CAIRO (Reuters) - Egypt’s tourism minister hopes to fully revive one of the country’s most vital industries by next April but persuading the world that it is safe to visit the ancient pyramids or Red Sea resorts after three years of upheaval is a daunting task.
Hisham Zaazou is mounting public relations campaigns, inviting foreign officials to visit and assess Egypt’s stability for themselves and boosting security at airports and hotels.
He is fully aware that a single attack by Islamist insurgents or new street protests in a nation destabilized by political turmoil since the fall of autocrat Hosni Mubarak in 2011 could instantly undermine what he says is progress.
Zaazou’s campaign is highly vulnerable to travel warnings issued by Western states who were the source of most tourists before a slump in business hammered the economy.
“Once you don’t have the perception that your security and safety is guaranteed these countries will put out a negative travel advice. And that’s closing the door for the client,” said Zaazou in an interview for the Reuters Middle East Investment Summit.
“I went around to the source markets and asked these governments, particularly at the ministries of foreign affairs, to send technical delegations to Egypt to check our measures in that respect and write us a report.”
Zaazou hopes his efforts will return annual tourism revenues — a pillar of the economy — to pre-uprising, peak levels of 2009 and 2010 of $12.5 billion, despite what he calls alarmist media coverage of Egypt.
“At the end of the winter season which is April 2015, not the end of 2015, we should record good numbers of the come-back and the full revival of the tourism industry,” he said.
Once peaking at $12.5 billion (£7.7 billion) a year, tourism revenues were less than half that in 2013 at $5.9 billion as upheaval in the run up to the army’s ouster of Islamist President Mohamed Mursi put off foreign visitors.
More than 14.7 million tourists visited Egypt in 2010, dropping to 9.8 million in 2011. They picked up the following year to 11.5 million but shrank back to 9.5 million last year.
Tourist revenue in the first half of 2014 was $3 billion, down 25 percent from the same period a year earlier, the government said in August. Government figures had shown tourism contributed 11.3 percent of GDP and 14.4 percent of foreign currency revenues.
Egypt’s tourism industry has survived big setbacks in the past.
On Nov. 17, 1997 Islamic militants descended on Queen Hatshepsut’s temple near the Nile town of Luxor. In a short time they shot or hacked to death 58 tourists and four Egyptians.
The following January and February, visitor numbers were down almost 60 percent from the previous year. Yet the industry staged a remarkable comeback.
Western countries whose travel warnings make Zaazzou’s job more challenging are looking at a more complex security equation in Egypt these days.
The rapid advance of Islamic State — a group seen as more extreme than al Qaeda — has worried governments across the region, including in Egypt, a strategic U.S. ally which has a peace treaty with Israel and controls the Suez Canal waterway.
Security officials say Islamic State has established contacts with Egyptian militants based in the Sinai desert who have killed hundreds of security forces.
Egypt is also closely monitoring Islamic State-inspired militants who operate just over the border in the chaos of post-Gaddafi Libya and are seeking to topple the Cairo government.
Still, Zaazou is convinced that a greater emphasis on security and innovation can make a difference.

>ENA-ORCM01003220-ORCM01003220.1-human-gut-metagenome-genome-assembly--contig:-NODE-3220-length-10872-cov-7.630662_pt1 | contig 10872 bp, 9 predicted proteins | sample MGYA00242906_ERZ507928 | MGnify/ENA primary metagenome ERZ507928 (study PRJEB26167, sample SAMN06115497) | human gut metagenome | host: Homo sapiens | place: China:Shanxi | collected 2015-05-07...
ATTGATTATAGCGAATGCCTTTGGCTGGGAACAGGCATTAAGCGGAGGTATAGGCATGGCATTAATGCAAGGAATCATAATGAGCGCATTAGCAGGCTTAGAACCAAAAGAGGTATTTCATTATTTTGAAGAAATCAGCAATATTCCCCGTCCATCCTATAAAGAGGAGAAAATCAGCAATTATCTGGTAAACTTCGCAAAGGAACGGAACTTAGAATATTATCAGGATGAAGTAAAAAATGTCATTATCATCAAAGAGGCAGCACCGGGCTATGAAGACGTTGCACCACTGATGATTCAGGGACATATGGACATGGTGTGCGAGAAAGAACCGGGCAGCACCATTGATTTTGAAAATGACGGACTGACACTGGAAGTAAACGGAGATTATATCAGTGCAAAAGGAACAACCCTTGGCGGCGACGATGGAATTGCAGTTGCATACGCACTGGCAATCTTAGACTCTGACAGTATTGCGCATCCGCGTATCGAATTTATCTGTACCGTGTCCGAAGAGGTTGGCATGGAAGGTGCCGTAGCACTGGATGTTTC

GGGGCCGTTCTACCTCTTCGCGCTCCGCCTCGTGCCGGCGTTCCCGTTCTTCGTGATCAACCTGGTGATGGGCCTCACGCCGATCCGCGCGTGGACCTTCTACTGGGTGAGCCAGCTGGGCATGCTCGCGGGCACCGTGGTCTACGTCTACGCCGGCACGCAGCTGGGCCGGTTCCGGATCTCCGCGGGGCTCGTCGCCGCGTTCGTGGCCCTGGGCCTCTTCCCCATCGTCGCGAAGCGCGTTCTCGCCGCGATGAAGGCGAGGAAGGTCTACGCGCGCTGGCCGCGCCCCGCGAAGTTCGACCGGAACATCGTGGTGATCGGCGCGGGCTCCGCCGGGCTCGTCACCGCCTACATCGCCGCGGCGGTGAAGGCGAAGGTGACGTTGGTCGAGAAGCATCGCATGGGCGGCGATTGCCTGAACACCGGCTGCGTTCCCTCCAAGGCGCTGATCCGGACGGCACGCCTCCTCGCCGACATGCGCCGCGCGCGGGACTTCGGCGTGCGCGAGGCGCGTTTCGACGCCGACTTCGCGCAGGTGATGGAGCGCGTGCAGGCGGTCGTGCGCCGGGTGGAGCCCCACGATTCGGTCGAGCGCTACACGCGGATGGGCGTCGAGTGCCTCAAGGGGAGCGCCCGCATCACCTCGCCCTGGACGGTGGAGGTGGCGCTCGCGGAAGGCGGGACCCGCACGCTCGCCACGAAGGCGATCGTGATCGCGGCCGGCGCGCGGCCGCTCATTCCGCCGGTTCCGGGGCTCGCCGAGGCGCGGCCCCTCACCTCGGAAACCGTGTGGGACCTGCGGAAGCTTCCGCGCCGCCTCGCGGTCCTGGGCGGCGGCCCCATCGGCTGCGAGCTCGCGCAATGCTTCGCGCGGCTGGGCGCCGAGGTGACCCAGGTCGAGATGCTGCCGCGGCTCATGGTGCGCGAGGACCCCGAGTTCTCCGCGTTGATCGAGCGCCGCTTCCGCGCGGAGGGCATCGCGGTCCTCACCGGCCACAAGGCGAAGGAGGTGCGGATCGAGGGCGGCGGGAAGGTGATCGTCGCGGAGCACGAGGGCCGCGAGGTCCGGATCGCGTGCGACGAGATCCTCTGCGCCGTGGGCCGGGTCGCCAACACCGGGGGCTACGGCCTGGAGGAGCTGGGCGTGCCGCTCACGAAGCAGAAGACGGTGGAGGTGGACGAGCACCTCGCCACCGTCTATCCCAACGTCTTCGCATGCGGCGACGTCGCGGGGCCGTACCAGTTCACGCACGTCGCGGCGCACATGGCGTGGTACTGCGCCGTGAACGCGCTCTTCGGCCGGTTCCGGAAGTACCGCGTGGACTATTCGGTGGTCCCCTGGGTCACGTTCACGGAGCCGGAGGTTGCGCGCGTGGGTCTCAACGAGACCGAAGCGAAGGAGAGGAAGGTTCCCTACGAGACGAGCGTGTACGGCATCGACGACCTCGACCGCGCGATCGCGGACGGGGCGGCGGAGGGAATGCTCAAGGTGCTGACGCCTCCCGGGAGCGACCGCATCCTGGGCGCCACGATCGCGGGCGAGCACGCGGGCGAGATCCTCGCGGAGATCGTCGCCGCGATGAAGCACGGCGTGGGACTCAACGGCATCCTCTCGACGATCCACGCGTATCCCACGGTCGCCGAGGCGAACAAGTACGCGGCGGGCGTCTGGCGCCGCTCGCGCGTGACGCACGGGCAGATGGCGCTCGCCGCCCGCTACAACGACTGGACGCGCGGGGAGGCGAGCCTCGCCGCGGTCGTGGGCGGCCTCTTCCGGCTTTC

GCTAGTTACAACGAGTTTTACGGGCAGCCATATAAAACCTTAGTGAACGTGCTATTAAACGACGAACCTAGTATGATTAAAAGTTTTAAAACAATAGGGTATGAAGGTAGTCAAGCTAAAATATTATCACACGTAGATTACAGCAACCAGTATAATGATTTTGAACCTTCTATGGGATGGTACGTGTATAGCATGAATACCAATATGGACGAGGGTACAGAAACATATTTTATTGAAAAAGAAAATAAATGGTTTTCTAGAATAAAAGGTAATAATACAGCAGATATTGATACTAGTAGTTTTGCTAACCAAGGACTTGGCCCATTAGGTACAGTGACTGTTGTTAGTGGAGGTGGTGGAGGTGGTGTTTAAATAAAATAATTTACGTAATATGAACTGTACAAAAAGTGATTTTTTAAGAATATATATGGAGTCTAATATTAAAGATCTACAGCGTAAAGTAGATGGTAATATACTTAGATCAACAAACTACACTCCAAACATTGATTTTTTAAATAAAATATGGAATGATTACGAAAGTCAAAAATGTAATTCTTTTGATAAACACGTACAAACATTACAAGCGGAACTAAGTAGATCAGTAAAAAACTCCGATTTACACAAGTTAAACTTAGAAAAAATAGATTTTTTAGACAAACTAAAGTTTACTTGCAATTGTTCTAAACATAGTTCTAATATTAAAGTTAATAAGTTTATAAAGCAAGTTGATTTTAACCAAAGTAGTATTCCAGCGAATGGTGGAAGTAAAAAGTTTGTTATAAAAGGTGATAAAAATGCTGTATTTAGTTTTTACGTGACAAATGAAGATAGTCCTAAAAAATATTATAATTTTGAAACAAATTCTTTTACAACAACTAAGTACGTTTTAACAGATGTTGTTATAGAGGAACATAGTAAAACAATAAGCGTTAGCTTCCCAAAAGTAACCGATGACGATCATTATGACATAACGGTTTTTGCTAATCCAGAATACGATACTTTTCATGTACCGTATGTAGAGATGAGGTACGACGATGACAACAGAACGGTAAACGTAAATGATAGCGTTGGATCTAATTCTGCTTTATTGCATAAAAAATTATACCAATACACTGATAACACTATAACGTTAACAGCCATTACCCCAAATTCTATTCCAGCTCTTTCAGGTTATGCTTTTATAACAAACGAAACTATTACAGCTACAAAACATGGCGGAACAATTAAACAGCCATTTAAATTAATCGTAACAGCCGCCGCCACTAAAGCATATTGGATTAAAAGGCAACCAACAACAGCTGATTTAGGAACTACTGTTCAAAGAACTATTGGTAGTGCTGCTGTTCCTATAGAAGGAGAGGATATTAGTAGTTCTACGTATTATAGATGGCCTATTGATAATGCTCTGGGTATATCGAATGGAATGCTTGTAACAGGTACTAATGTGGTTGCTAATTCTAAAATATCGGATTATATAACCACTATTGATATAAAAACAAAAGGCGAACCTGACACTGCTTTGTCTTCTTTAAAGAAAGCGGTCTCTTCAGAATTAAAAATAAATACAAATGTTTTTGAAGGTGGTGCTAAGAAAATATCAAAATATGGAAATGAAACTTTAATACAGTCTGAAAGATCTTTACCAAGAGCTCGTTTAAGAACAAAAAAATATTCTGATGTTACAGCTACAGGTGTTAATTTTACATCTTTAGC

He said he is working closely with security authorities on ways of making the Arab world’s most populous nation safer in the hope of luring back European visitors who make up about 70 percent of the market.
He has his eye on potential long-haul tourists from the United States, as well as visitors from China, stressing that the Asian powerhouse exports 98 million tourists globally each year.
“I’m going to concentrate more and more in the coming few weeks on China. There is a proposition to have a charter operation for the first time from China,” said Zaazou.
The minister says aside from spending from the defense and interior ministry, about $7 million has been allocated to security from his own ministry’s finances over the past year.
Higher walls have been built at hotels along with devices that carry out the same task as sniffer dogs that detect 12 kinds of explosives.
A few floors down from his office at the tourism authority above a highly-congested part of the capital is a control room where the movements of buses equipped with GPS devices are closely monitored in the event of an attack, kidnapping or mechanical breakdowns that could leave tourists vulnerable.
To entice foreigners, Zaazou is coming up with new products off the once worn out tracks of the pyramids, Luxor, Aswan and Red Sea beaches.
The latest sales pitch is a guide to the foot trails of the Christian holy family in Egypt.
“We have identified the trail and the spots they were in where we have fantastic historical monasteries and churches all the way from north to the south,” said Zaazou.
“It’s a very important message to the whole world when it comes to tourism and the fact that this is the new Egypt,” said Zaazou.
But some habits die hard in Egypt, especially at traditional places of interest like the pyramids where hawkers notorious for harassing tourists are desperate these days.
Zaazou said he will tackle that issue as well.
“We are agreeing this week with the vendors (at the pyramids) on a price list. I said the people coming won’t mind paying whatever you ask for,” said Zaazou.
“They mind the experience of haggling and harassing them to ride the camel or to buy this artifact or that artifact or the souvenir or whatever you’re trying to sell.”
Follow Reuters Summits on Twitter @Reuters_Summits
Editing by Emelia Sithole-Matarise